This firm was established in 1834 by Levi Lincoln, who founded New England Card Co. in 1832. The Iron Works made tools and simple machines used in making carding tools for production of cotton and wool. The early machines were dog-powered, and displaced a substantial domestic industry in making cards by hand. By the 1846 George S. Lincoln and his brother Charles L. Lincoln were in charge. The Iron Works' products included drills and engine lathes. The Works did business as George S. Lincoln & Co. The company reorganized as Lincoln & Co. in 1885 and again in 1901 as the Phoenix Iron Works.
The famous Lincoln milling machine was manufactured here in 1854 by Francis A. Pratt, who went on to found the Pratt & Whitney Co. in 1862. The "Lincoln miller" design was made by many firms in the latter half of the 19th century.
By 1930 the business was known as Taylor & Fenn, and is still in business under that name. We don't know when they stopped making drills and lathes, but we have a report (with pictures) of a Taylor-Fenn six-spindle drilling machine.
- A history booklet produced by Pratt & Whitney, Accuracy for Seventy Years, 1860—1930, published in 1930 and reprinted 2003, says that Pratt apprenticed to Warren Aldrich of Lowell, Mass., probably about 1841: "After a grammar school education, he was apprenticed to Warren Aldrich, a thorough mechanic and a wise teacher of the old school." About Phoenix, it says, "Two years of intensive study and work brought to Mr. Pratt an invitation to become the superintendent of the Phoenix Iron Works of Hartford—a Company that had been established in 1834 by Levi Lincoln. Incidentally, this is now the Taylor & Fenn Company."
- A history of Pratt & Whitney says, "Two young machinists, Francis Pratt and Amos Whitney, working at the Phoenix Iron Works in Hartford, Connecticut founded the Pratt & Whitney Company in 1860." It also says that Pratt, born in 1825, started work at Phoenix when he was 27, or in about 1852.
- An Answers.com article on cutting tools says the following: "The Phoenix Iron Works of Hartford, Connecticut, created the first tool to really form a metal chip, thereby cutting the metal. The tool had 56 teeth placed around its nearly 3-inch diameter. The teeth were chipped by a hammer and chisel. While effective, the tool required too much labor when it needed sharpening. In 1864, the Brown & Sharpe Co., later the Brown & Sharpe Manufacturing Co., developed the first cutter that could be sharpened by grinding the face without altering its shape. To date, the elements of this design are still in use."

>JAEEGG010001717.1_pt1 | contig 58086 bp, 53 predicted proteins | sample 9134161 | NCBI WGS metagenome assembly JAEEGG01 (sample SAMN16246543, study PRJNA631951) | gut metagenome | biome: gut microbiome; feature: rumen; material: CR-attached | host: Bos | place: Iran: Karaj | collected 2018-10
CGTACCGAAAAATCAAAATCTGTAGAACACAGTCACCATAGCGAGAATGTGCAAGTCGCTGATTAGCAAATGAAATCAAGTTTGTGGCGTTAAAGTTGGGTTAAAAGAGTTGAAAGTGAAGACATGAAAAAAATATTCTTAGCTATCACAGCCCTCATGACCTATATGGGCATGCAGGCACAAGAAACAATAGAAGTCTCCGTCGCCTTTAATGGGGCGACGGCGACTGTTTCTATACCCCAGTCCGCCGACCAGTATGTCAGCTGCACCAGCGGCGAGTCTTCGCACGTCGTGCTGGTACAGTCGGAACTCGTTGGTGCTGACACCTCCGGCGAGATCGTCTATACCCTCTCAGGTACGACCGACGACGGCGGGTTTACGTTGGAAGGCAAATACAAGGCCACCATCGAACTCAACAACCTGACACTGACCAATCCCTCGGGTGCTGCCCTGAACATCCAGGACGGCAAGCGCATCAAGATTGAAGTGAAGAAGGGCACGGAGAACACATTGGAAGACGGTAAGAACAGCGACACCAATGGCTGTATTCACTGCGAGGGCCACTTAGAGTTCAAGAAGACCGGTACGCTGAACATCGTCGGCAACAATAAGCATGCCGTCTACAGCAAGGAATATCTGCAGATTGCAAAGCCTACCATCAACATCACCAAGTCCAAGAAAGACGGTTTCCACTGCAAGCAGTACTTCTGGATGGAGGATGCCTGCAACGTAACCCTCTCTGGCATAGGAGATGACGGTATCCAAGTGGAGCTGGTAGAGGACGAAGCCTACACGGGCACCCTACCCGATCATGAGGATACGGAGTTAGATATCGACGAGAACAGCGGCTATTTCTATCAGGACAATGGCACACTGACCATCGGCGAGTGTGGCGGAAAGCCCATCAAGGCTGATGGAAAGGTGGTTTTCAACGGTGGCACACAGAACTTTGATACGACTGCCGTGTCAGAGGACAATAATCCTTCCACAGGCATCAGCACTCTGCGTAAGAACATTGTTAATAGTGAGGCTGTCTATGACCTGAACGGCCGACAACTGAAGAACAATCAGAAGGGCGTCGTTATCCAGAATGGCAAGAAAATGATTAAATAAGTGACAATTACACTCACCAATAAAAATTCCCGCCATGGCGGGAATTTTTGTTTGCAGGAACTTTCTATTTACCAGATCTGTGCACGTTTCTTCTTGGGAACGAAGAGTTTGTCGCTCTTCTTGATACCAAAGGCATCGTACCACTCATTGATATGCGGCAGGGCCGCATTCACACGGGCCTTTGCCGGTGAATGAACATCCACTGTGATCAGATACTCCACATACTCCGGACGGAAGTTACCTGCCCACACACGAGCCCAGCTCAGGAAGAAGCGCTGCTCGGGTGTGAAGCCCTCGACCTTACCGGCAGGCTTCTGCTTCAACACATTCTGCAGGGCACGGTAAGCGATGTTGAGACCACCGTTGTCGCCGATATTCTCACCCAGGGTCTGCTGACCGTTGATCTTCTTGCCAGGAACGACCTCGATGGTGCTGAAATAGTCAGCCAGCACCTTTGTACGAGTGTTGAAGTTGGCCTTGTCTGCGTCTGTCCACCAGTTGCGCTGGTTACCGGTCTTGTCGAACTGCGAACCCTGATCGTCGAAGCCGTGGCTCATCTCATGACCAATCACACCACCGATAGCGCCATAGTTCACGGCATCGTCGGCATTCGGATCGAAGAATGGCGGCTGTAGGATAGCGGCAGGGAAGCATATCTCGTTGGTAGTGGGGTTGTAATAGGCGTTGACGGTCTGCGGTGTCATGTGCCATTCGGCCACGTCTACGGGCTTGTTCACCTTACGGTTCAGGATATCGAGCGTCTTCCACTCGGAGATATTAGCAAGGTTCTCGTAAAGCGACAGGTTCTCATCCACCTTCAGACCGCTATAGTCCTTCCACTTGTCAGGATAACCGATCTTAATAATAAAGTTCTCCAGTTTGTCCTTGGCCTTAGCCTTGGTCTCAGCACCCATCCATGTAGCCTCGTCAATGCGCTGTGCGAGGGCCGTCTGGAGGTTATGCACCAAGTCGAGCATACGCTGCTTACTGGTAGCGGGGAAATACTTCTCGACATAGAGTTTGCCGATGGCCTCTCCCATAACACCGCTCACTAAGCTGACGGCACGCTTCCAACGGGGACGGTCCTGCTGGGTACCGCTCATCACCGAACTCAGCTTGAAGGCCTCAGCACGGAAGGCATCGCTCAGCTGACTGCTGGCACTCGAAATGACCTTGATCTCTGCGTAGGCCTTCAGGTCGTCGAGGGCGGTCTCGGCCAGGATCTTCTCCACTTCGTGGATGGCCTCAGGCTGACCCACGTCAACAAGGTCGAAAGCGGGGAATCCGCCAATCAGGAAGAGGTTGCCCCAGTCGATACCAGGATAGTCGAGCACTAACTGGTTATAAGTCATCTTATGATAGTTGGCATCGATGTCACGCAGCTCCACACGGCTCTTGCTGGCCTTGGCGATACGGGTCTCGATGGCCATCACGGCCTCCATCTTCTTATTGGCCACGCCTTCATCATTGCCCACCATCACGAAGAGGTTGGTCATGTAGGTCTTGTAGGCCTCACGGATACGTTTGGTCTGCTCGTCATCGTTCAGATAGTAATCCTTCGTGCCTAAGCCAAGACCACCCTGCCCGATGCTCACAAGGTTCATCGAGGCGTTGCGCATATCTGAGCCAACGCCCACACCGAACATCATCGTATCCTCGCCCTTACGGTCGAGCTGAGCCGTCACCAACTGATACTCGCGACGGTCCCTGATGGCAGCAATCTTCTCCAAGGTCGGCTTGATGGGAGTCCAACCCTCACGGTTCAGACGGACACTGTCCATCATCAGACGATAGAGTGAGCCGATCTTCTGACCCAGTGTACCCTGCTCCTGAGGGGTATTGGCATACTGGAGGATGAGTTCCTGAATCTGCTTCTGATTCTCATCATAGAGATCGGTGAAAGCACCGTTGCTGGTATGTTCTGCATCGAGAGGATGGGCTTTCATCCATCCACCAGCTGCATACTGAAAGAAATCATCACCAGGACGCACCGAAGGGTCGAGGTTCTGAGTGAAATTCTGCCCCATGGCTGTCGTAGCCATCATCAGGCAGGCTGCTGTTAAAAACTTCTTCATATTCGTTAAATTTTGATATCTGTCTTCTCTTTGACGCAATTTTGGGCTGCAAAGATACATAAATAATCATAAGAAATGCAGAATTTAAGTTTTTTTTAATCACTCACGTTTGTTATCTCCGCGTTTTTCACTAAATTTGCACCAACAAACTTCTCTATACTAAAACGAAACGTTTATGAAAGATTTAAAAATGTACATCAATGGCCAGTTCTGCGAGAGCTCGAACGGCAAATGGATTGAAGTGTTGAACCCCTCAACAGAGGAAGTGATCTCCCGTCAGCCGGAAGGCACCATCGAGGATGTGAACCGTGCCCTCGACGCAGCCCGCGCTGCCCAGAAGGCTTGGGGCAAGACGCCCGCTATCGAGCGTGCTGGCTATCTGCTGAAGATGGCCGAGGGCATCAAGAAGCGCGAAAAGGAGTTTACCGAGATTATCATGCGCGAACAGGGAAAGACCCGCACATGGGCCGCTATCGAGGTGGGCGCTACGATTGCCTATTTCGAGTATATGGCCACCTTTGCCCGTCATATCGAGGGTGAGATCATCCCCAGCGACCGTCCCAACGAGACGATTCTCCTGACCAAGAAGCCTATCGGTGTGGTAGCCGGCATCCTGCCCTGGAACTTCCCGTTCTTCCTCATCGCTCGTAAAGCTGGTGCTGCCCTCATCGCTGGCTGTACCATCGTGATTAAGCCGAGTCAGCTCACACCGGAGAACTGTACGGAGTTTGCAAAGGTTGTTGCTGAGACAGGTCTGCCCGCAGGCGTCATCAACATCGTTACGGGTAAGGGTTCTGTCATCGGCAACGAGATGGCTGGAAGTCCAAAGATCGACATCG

- The book, Hartford, Conn., as a manufacturing, business and commercial center; with brief sketches of its history, attractions, leading industries, and institutions, published by the Hartford Board of Trade in 1889, has the following sketch of Phoenix Iron Works.
In 1832, Levi Lincoln, ancestor of the present proprietors of the Phoenix Iron Works, was agent and manager of the New England Card Company, which had a shop on Ann Street. At one time the concern had on its books the names of nine hundred women and children scattered about the country who were employed at odd hours in setting the wire teeth of the cards used in the manufacture of cotton and woolen goods and for other purposes. Mr. Lincoln either invented or greatly improved a machine for punching the holes in the leather, and for making and inserting the teeth by a continu-ous process. The contrivance put an end to the. domestic industry. It was operated at first by dog-power. Applying the same mechanical principles, Mr. Lincoln invented the hook-and-eye machine. He also invented the molasses gate which is still made in large quantities, and has never since been materially improved.
In 1841, the premises, where many ideas had found embodiment in practical forms, were turned into a regular machine shop, under the firm name of George S. Lincoln & Co. In a short time they were doing a large business in the production of lathes, pulleys, shaftings, and small tools. Special industries were then springing up over the State, and in many cases the projectors came to George S. Lincoln & Co. for their machinery, in part because the mechanical talent of the concern was found to be highly valuable in eliminating defects of design, and in adapting adjustments to the ends required. At one time gun tools, of recognized superiority, were made in large quantities for the armories of the United States and Europe.
American Milling Machine Builders: 1820-1920 by Kenneth L. Cope, 2007 page 158
American Planer, Shaper and Slotter Builders: 1830-1910 by Kenneth L. Cope, 2002 page 133
American Lathe Builders: 1810-1910 by Kenneth L. Cope, 2001 page 118